Solo Voices: Monologues 1987-2004, Oberon (London, England), 2005.

Also adaptor of the Charles Dickens works A Christmas Carol, 2002, and Oliver Twist, 2004.


(And director) Moliere, The School for Wives, produced in Derby, England, at Derby Playhouse, 1989.

(And director) Pierre Marivaux, The Game of Love and Chance, produced in London, England, at National Theatre, 1992.

Jean Genet, Splendid's, introduction by Edmund White, Faber & Faber (Boston, MA), 1995.

Eugene Labiche, The Threesome, produced in London, England, at Lyric Theatre Hammersmith, 2000.

Sophie Faucher, La Casa Azul: Inspired by the Writings of Frida Kahlo, Oberon (London, England), 2002.

Pierre Marivaux, The Island of Slaves, Oberon (London, England), 2002.

Other translations include Berenice by Racine and The Misanthrope by Moliere, 1990; The Dispute by Pierre Marivaux, 1999; Don Juan by Moliere, 2004; and The Maids by Jean Genet, 2005.


Who Was That Man? A Present for Mr. Oscar Wilde (biography), Serpent's Tail (London, England), 1989.

Ready to Catch Him Should He Fall (novel), Dutton (New York, NY), 1990.

The Ten Commandments (short stories), Serpent's Tail (London, England), 1992.

Mr. Clive and Mr. Page (novel), Serpent's Tail (London, England), 1996, published as The House on Brooke Street, Dutton (New York, NY), 1997.

Skin Lane (novel), Serpent's Tail (London, England), 2007.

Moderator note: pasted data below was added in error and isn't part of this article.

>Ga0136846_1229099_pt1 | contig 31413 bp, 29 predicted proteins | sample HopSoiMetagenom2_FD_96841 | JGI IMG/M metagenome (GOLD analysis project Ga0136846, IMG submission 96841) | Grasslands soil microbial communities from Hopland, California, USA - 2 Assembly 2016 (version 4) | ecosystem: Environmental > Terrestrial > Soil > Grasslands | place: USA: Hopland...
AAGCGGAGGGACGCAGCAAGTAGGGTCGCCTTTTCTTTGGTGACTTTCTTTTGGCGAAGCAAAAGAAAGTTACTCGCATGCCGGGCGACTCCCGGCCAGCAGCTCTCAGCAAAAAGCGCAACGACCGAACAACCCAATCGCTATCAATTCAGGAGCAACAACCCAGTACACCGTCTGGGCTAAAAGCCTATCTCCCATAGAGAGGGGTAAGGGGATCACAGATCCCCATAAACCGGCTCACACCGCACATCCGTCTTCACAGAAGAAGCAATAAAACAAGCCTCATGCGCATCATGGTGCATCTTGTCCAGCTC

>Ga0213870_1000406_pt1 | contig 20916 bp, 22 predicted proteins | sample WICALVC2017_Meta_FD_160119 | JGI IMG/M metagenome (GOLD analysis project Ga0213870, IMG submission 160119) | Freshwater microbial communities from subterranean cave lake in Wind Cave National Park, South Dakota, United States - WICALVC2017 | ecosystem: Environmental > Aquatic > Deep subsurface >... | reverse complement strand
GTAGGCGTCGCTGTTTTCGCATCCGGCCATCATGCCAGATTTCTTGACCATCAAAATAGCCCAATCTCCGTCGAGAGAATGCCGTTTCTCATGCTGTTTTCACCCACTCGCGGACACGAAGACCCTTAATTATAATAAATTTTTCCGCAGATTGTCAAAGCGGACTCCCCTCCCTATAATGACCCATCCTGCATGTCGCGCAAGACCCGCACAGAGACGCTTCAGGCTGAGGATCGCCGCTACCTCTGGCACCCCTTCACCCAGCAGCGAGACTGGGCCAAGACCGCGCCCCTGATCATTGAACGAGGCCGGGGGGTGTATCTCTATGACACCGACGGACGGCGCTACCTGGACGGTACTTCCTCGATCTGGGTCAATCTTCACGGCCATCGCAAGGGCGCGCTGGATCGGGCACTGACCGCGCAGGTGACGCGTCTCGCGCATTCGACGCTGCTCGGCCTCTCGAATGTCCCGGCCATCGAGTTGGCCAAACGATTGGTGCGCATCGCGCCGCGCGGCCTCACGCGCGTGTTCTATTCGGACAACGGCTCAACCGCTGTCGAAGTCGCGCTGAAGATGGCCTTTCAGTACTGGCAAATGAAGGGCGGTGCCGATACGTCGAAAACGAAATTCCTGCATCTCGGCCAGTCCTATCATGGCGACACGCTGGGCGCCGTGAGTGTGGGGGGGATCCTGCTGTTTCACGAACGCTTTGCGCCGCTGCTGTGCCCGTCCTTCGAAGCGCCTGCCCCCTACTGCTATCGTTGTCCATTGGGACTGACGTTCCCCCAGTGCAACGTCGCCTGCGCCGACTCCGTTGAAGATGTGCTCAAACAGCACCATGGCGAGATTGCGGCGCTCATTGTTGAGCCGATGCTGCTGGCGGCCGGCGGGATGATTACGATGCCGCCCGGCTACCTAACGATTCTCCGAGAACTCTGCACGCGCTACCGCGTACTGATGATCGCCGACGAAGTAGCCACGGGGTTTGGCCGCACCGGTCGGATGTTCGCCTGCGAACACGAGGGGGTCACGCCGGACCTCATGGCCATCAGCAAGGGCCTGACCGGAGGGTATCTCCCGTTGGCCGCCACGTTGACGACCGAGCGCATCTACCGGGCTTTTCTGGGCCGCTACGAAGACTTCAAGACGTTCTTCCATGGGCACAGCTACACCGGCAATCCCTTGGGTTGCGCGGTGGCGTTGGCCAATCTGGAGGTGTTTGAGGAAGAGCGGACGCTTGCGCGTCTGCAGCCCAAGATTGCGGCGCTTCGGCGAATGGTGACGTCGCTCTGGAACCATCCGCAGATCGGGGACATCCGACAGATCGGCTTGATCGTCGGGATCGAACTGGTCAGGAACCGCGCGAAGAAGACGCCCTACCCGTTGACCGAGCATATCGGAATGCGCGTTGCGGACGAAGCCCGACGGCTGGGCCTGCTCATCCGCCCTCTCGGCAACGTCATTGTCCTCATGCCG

Contributor to books, including High Risk 2: Writings on Sex, Death, and Subversion, edited by Amy Scholder and Ira Silverberg, Serpent's Tail (London, England), 1994; The Mammoth Book of Gay Short Stories, edited by Peter Burton, Carol & Graf (New York, NY), 1997; Flowers and Revolution, edited by Barbara Read, Middlesex University Press, 1997; and Bend Sinister, Gay Man's Press (London, England), 2002.


Neil Bartlett is a prolific London-based playwright. In addition, he designs, manages, and directs his stage productions and acts in them as well, sometimes in multiple roles. Commenting in British Dramatists, Bartlett noted: "I do not consider my work ‘playwriting’ because my performance work has its professional roots in collectively devised small-scale work, physical theatre, and performance art."

Bartlett characterizes all of his work in the field of performance art as "gay theater." Bartlett's plays have moved from the stages of "fringe theater" to the theatre mainstream because they are "accessible, controlled, and immaculate works of art with a backbone of political steel," according to Contemporary British Dramatists essayist Alasdair Cameron.

A thematic constant in Bartlett's work is his interest in the hidden history of gay men. His 1983 play Dressing Up consists of fragments from the lives of gay men in London from the seventeenth to the nineteenth centuries, performed before a rack of costumes. Pornography consists of monologues about love and betrayal based in part on personal memories of the actors themselves. In A Vision of Love Revealed in Sleep 1 Bartlett draws parallels between his life and that of Victorian writer Simeone Solomon, whose career was ruined when he was prosecuted for gross indecency. Bartlett performed the piece in the nude, according to Cameron "to prevent audiences from wasting time wondering whether he would take his clothes off."